- The Washington Times - Thursday, October 10, 2002

A dimming outlook for American icons GE and GM drove stocks down to new five-year lows yesterday, with the Dow Jones Industrial Average tumbling 215 points to 7,286.
All the major indexes fell to levels not seen since the Asian financial crisis hit the markets in October 1997, or even earlier. The Standard & Poor's 500 index fell 2.7 percent to 777, while the Nasdaq Composite Index sank 15 points to 1,114.
The broad sell-off, with more than six stocks declining for every one that rose on the New York Stock Exchange, began when top brokerage houses lowered their forecasts for growth at General Electric and General Motors, citing the underperforming economy.
Both bellwether stocks previously had enjoyed solid earnings growth and fared comparably well in the bear market.
"GE is seen as a paragon of American companies," said Charles Pradilla, chief investment strategist at SG Cowen Securities. "The market was not in the mood to have GE taken down and punished in public."
"The real problem has been, across the board, we've been getting earnings disappointments and downgrades," he said.
GE fell $1.35 to $22 after Morgan Stanley lowered its 2003 estimate for the massive conglomerate. GM dropped $2.59 to $31.01 after Lehman Brothers and Morgan Stanley cut their outlooks for the world's largest automaker.
Stock indexes as of yesterday's close had fallen so far that most analysts have given up hope they will post gains this year. The indexes are down between 30 percent and 40 percent from already depressed levels at the beginning of the year.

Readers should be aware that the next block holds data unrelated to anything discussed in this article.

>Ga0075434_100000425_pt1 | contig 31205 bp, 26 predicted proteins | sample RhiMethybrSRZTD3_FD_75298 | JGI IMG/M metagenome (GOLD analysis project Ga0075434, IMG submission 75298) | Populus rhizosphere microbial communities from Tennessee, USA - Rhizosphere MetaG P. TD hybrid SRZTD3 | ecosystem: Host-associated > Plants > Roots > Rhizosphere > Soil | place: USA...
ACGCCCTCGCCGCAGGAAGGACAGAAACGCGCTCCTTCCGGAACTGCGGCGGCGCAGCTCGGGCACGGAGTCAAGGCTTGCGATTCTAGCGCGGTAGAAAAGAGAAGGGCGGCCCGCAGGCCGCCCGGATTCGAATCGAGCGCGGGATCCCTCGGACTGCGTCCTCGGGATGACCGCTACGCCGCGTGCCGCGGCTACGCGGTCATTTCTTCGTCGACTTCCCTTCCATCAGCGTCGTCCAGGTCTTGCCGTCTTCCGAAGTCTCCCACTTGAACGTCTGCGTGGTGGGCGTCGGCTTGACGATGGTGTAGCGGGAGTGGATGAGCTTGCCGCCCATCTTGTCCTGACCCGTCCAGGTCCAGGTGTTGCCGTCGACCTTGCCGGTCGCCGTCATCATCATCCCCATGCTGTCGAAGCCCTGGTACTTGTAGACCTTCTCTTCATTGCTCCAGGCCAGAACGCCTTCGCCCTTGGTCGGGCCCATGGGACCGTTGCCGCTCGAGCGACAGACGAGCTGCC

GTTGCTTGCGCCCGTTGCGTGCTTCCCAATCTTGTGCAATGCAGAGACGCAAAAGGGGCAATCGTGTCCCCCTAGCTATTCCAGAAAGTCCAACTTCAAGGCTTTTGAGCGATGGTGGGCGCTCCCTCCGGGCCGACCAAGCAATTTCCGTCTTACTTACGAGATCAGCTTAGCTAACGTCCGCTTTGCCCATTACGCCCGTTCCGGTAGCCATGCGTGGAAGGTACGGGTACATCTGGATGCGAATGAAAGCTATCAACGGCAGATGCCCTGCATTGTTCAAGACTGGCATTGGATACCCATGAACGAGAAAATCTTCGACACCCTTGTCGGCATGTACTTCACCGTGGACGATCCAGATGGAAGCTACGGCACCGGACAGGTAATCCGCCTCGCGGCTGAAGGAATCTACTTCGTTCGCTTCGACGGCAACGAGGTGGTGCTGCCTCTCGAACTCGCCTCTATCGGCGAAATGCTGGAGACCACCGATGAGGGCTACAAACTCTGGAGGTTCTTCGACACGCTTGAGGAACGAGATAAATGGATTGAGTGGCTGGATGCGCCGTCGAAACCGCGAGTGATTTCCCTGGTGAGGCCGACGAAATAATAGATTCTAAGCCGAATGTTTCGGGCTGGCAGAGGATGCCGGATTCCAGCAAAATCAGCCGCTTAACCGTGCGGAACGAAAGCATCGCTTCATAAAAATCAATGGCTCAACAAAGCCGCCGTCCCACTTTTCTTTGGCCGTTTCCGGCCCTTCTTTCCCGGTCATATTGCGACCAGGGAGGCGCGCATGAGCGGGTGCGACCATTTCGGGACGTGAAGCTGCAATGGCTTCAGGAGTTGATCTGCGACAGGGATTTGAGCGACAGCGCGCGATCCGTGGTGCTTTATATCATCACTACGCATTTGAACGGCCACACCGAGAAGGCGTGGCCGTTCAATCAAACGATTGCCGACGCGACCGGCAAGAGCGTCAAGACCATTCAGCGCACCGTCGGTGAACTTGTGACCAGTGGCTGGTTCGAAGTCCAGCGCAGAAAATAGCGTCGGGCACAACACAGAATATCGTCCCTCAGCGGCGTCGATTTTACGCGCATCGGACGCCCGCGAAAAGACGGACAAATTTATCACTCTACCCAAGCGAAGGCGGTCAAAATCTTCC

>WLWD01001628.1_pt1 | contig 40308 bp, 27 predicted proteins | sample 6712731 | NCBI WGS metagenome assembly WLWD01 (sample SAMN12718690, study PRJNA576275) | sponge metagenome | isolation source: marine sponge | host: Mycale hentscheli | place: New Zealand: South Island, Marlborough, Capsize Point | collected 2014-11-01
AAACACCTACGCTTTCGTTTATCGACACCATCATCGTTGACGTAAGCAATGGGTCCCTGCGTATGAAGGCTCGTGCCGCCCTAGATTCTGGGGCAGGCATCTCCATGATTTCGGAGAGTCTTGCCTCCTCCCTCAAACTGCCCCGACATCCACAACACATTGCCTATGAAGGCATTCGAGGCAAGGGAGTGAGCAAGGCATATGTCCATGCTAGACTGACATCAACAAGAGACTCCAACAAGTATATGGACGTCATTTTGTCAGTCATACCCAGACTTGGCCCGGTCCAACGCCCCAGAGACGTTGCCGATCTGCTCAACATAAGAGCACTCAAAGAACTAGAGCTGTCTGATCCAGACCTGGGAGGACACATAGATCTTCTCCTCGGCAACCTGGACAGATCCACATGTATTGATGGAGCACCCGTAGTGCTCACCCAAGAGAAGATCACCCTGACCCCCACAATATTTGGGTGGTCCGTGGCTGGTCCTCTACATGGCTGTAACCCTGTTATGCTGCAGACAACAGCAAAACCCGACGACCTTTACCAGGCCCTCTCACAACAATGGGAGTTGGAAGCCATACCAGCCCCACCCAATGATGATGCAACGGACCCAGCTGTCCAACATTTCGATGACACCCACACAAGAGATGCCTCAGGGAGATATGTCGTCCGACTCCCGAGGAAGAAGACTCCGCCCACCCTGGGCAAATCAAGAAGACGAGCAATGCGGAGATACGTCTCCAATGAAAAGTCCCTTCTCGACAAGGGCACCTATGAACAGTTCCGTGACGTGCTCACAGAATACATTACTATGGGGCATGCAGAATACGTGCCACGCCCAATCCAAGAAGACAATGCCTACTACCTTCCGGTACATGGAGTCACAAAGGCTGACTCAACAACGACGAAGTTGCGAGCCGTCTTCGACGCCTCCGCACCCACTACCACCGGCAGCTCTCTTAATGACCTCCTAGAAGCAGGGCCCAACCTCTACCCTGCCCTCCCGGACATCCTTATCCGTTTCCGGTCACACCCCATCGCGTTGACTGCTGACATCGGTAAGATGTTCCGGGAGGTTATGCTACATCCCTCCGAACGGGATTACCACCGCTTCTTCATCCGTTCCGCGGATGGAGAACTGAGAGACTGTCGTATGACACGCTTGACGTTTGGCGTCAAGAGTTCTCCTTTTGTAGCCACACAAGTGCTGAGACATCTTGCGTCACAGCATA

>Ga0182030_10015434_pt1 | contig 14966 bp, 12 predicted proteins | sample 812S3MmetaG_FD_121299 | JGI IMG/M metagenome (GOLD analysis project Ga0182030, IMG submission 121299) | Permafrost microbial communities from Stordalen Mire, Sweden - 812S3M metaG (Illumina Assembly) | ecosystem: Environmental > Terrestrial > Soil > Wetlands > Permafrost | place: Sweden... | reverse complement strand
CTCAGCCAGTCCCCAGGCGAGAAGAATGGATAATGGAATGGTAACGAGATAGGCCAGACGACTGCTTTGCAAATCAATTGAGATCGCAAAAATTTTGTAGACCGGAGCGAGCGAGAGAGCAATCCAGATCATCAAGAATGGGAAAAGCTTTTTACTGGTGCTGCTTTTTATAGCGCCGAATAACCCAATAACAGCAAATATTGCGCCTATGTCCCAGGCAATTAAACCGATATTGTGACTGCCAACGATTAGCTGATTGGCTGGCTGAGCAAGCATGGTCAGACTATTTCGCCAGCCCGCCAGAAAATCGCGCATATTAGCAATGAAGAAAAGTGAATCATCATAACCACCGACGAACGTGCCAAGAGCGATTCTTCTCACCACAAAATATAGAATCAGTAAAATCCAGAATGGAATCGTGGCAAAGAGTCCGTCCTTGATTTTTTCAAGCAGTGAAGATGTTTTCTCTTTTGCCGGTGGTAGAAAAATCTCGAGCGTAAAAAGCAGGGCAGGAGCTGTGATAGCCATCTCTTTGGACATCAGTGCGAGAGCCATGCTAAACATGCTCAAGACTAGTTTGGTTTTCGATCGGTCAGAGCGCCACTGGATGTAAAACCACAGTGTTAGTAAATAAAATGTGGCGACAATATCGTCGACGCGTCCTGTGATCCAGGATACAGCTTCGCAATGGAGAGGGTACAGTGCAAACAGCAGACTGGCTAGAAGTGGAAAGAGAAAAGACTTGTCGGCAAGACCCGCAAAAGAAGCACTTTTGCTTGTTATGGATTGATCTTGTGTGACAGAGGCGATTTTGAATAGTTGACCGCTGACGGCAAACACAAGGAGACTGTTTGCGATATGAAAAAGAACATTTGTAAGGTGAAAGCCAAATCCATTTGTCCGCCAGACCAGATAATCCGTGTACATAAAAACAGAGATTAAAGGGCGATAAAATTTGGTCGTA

One of Wall Street's most enduring bulls, Abbey Joseph Cohen, the chief investment strategist at Goldman Sachs & Co., announced she is slashing her 12-month target for growth in major indexes, citing "the difficulty of quickly restoring investor confidence."
She cut her target for the S&P; index to 1,150 from 1,300, and said the Dow would rise to 10,800 instead of 11,300 in the next year. Achieving the new targets still would require a robust rally of 40 percent to 50 percent, not often seen on Wall Street.
Some analysts see signs that the market may finally be reaching bottom after giving investors a horrifying ride this year. A survey of sentiment on Wall Street published yesterday sank to the most bearish level in nearly eight years a contrarian signal that the worst may be over.
From the contrarian point of view, when the majority of investors are bearish, they probably have already pulled most of their money out of the market, relieving selling pressure and setting stocks up for a rally.
"Now is the time to start going into stocks, because people are just throwing them out," said James McGlynn, portfolio manager at Summit Investment Partners.
Airline stocks took a hit after a downgrade of AMR, parent of American Airlines, from Credit Suisse First Boston Corp. AMR fell 61 cents to $3.31, while UAL dropped 21 cents to $1.87.
SunTrust Banks declined $2.65 to $51.79 after reporting earnings that fell short of analysts' expectations.
And J.P. Morgan Chase declined $1.15 to $15.45 on a downgrade from Moody's, which expressed concern about the company's investment banking and capital markets businesses. Standard & Poor's and Fitch previously had lowered their ratings of the bank's debt.
Gainers included Sara Lee, which rose $1.57 to $21.47, after the packaged-foods giant raised its first-quarter outlook, citing lower costs. Corning climbed 13 cents to $1.23 after the fiber-optics maker said third-quarter losses would be at the lower end of earlier estimates.
This story is based in part on wire service reports.


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